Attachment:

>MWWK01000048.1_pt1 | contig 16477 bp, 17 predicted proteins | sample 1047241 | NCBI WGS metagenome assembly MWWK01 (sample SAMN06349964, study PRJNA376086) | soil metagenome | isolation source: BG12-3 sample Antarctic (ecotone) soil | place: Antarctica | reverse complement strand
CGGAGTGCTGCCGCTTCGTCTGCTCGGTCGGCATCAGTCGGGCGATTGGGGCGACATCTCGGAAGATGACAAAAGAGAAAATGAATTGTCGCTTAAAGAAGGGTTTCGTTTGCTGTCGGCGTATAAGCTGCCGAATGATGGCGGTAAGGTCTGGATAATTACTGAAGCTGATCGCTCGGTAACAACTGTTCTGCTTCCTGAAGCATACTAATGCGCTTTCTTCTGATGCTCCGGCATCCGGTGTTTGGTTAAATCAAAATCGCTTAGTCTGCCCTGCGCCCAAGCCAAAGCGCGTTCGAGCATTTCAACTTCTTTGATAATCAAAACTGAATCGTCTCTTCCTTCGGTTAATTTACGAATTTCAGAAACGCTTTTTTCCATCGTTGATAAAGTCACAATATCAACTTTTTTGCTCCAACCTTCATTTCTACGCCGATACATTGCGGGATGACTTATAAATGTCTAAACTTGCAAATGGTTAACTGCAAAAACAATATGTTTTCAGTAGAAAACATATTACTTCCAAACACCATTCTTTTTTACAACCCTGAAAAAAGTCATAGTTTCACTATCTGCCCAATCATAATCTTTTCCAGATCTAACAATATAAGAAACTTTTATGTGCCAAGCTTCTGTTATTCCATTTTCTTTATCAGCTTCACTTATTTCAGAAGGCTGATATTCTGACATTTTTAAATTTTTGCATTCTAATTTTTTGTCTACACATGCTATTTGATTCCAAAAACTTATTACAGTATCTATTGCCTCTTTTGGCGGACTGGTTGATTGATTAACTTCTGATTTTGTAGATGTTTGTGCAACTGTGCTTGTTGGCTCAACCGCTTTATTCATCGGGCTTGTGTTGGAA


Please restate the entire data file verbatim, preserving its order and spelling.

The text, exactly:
>MWWK01000048.1_pt1 | contig 16477 bp, 17 predicted proteins | sample 1047241 | NCBI WGS metagenome assembly MWWK01 (sample SAMN06349964, study PRJNA376086) | soil metagenome | isolation source: BG12-3 sample Antarctic (ecotone) soil | place: Antarctica | reverse complement strand
CGGAGTGCTGCCGCTTCGTCTGCTCGGTCGGCATCAGTCGGGCGATTGGGGCGACATCTCGGAAGATGACAAAAGAGAAAATGAATTGTCGCTTAAAGAAGGGTTTCGTTTGCTGTCGGCGTATAAGCTGCCGAATGATGGCGGTAAGGTCTGGATAATTACTGAAGCTGATCGCTCGGTAACAACTGTTCTGCTTCCTGAAGCATACTAATGCGCTTTCTTCTGATGCTCCGGCATCCGGTGTTTGGTTAAATCAAAATCGCTTAGTCTGCCCTGCGCCCAAGCCAAAGCGCGTTCGAGCATTTCAACTTCTTTGATAATCAAAACTGAATCGTCTCTTCCTTCGGTTAATTTACGAATTTCAGAAACGCTTTTTTCCATCGTTGATAAAGTCACAATATCAACTTTTTTGCTCCAACCTTCATTTCTACGCCGATACATTGCGGGATGACTTATAAATGTCTAAACTTGCAAATGGTTAACTGCAAAAACAATATGTTTTCAGTAGAAAACATATTACTTCCAAACACCATTCTTTTTTACAACCCTGAAAAAAGTCATAGTTTCACTATCTGCCCAATCATAATCTTTTCCAGATCTAACAATATAAGAAACTTTTATGTGCCAAGCTTCTGTTATTCCATTTTCTTTATCAGCTTCACTTATTTCAGAAGGCTGATATTCTGACATTTTTAAATTTTTGCATTCTAATTTTTTGTCTACACATGCTATTTGATTCCAAAAACTTATTACAGTATCTATTGCCTCTTTTGGCGGACTGGTTGATTGATTAACTTCTGATTTTGTAGATGTTTGTGCAACTGTGCTTGTTGGCTCAACCGCTTTATTCATCGGGCTTGTGTTGGAA